Patients and therapists often feel there is nothing to treat once the spine is fused. They feel it is too late. Patients can feel “stuck” in their fused postures and struggle with bending, turning and walking. Pain may develop in joints that are misused to make up for lost movement after fusion. Patients are often fearful of damaging their fusions with movement. Experiences of long term back pain and often multiple spinal surgeries can be traumatic.
It is absolutely possible to treat patients after spine fusion. Patients are not typically fused at their hips, their shoulders or at their ribs. Because of this, most patients are able to restore a tremendous amount of healthy movement at their strong and mobile hip and shoulder joints rather than stressing their spine. Learning to breathe actively helps patients develop abdominal muscle control and improved respiratory diaphragm muscle function. Improved breath control means a stronger core and more protection for the fused spine.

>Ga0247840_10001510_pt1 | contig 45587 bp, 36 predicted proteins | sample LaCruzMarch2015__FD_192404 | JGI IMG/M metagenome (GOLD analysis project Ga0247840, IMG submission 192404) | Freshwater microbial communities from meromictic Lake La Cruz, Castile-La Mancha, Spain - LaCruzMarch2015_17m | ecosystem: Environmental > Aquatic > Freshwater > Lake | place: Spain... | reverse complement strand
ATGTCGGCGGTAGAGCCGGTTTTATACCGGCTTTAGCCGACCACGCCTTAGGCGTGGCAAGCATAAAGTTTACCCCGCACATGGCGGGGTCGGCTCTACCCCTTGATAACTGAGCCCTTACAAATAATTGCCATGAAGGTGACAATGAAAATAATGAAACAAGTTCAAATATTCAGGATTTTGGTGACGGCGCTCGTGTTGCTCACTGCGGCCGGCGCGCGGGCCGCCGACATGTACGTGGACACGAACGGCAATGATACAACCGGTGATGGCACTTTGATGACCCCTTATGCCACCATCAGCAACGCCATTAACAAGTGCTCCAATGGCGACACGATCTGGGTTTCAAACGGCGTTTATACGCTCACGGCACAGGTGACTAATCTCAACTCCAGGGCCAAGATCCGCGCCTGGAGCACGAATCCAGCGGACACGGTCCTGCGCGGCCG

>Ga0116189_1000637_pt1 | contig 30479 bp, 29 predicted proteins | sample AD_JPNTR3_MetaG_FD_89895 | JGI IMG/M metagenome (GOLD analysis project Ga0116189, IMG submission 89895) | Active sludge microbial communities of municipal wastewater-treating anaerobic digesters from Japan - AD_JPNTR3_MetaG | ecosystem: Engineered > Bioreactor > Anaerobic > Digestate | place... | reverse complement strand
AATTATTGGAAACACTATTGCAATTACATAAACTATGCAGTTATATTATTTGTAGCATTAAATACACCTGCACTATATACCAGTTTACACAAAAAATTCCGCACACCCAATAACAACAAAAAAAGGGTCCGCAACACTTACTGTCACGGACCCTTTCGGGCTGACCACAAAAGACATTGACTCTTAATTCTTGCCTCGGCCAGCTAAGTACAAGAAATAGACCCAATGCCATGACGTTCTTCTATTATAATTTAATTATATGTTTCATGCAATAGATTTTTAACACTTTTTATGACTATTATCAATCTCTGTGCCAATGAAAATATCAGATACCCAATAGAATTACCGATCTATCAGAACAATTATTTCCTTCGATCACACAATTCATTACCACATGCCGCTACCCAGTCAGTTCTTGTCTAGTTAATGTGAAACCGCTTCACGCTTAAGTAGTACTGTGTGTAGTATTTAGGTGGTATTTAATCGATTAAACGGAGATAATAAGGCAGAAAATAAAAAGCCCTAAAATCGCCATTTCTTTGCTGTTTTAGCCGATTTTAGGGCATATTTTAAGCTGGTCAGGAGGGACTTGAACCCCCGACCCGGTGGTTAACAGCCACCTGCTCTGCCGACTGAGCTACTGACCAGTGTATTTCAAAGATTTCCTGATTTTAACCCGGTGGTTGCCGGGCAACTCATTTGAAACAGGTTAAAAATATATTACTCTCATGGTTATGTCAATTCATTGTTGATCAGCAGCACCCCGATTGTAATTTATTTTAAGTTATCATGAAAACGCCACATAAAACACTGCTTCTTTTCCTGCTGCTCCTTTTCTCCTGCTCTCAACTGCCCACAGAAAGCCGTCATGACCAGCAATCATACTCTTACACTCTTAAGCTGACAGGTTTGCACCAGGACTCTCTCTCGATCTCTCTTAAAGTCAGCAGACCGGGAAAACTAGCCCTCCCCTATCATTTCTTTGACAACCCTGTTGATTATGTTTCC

Below are x-rays of a patient with large scoliosis and fusion due to severe limitations.
After the fusion, the patient began developing severe right hip tendonitis and left knee pain from meniscal tears. Her walking became extremely limited and painful. The first image below depicts the her standing posture before beginning Postural Restoration at Advance Physical Therapy. She had not experienced balanced posture in her body since before developing her scoliosis as a teenager. After her fusion, despite taking care of her back pain, she felt “stuck” in the position her hips had always been in. Further, fusion surgeries commonly do not fully correct skeletal imbalances that are severe.
Once this patient learned to use her highly capable left hip effectively, something she had not done since she was a child, her right hip pain dramatically improved. Further, as the patient began to transfer healthy motion to her left hip (a big and very mobile joint), her left knee (just a simple hinge joint) was no longer being twisted during walking. This allowed her knee problems to resolve without surgery. Finally, the patient learned to use her core and arms to balance out the change at her pelvis, hips and legs.
This patient worked hard to learn new posture and movement patterns over the course of 8 months. As a result she now has a personal exercise routine to follow to keep her posture balanced and her pain totally under control. I am grateful to this patient for her willingness to share her story. I am hopeful other patients with spine fusion will realize there is often a lot that can be done to reduce pain and improve function.